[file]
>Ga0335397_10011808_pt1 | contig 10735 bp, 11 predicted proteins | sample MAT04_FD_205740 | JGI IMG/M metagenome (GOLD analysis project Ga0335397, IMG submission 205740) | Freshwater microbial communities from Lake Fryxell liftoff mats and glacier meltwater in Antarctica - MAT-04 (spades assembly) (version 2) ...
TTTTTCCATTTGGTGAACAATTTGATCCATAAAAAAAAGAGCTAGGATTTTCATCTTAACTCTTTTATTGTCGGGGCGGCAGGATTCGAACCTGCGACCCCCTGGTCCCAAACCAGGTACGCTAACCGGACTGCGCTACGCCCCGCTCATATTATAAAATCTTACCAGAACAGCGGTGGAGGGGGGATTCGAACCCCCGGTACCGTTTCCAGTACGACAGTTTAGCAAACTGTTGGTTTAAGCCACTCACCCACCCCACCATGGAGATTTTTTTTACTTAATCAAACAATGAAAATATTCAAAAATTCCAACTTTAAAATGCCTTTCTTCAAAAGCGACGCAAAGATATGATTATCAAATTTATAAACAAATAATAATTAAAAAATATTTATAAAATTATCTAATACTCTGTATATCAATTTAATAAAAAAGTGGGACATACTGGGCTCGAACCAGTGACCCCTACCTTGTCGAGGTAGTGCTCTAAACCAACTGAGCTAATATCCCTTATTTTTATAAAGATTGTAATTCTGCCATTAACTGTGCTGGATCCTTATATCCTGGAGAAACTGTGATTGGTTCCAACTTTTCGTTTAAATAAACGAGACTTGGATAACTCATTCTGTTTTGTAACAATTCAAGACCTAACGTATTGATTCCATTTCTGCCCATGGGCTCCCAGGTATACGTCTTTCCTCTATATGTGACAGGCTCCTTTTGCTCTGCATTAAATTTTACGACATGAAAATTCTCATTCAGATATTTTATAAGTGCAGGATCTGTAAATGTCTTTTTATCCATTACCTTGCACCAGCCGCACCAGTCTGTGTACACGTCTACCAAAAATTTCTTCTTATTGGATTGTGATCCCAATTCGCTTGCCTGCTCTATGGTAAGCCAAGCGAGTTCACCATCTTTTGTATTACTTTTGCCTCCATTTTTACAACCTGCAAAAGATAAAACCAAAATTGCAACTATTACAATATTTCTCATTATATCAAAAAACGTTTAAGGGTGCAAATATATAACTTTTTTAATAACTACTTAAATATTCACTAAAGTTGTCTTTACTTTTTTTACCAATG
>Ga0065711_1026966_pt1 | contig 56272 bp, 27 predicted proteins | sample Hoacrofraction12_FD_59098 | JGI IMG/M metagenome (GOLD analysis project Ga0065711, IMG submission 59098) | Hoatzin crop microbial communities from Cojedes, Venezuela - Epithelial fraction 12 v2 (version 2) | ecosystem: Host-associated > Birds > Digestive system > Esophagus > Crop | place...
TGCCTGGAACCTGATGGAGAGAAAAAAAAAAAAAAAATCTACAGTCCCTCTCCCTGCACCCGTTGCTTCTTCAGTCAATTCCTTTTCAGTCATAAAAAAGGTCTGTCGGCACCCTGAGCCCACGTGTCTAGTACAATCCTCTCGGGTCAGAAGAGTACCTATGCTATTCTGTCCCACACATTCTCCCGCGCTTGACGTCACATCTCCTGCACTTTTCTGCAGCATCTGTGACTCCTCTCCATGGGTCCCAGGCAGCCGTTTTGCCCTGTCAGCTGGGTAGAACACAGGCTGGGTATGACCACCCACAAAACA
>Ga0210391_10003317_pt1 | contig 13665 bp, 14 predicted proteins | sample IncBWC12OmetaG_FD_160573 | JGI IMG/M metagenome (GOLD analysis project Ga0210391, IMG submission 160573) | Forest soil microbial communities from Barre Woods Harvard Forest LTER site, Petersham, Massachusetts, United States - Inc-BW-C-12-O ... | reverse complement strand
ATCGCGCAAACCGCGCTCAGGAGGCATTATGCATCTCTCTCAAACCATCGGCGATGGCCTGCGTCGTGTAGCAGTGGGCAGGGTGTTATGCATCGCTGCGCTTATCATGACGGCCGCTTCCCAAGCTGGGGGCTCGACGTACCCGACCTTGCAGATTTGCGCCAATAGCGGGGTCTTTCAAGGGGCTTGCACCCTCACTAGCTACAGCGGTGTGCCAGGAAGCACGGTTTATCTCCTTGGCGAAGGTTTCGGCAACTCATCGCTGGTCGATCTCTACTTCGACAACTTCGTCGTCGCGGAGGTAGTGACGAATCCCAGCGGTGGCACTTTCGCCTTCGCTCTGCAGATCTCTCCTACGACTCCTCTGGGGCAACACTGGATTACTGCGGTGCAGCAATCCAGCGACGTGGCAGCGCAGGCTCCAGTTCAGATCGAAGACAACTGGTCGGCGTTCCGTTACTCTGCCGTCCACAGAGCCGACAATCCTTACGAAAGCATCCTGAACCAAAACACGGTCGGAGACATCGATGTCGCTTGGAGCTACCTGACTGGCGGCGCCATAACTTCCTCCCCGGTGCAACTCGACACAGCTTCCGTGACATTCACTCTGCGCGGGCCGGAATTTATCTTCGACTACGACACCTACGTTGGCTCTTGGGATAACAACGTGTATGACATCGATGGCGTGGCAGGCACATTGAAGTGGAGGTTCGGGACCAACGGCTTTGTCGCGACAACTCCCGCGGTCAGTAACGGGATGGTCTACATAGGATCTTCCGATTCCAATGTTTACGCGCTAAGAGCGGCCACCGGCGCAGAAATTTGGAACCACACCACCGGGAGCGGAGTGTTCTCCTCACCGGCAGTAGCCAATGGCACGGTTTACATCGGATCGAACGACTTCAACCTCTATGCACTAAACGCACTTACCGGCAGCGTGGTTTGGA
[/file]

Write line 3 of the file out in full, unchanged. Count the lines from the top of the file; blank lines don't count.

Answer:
>Ga0065711_1026966_pt1 | contig 56272 bp, 27 predicted proteins | sample Hoacrofraction12_FD_59098 | JGI IMG/M metagenome (GOLD analysis project Ga0065711, IMG submission 59098) | Hoatzin crop microbial communities from Cojedes, Venezuela - Epithelial fraction 12 v2 (version 2) | ecosystem: Host-associated > Birds > Digestive system > Esophagus > Crop | place...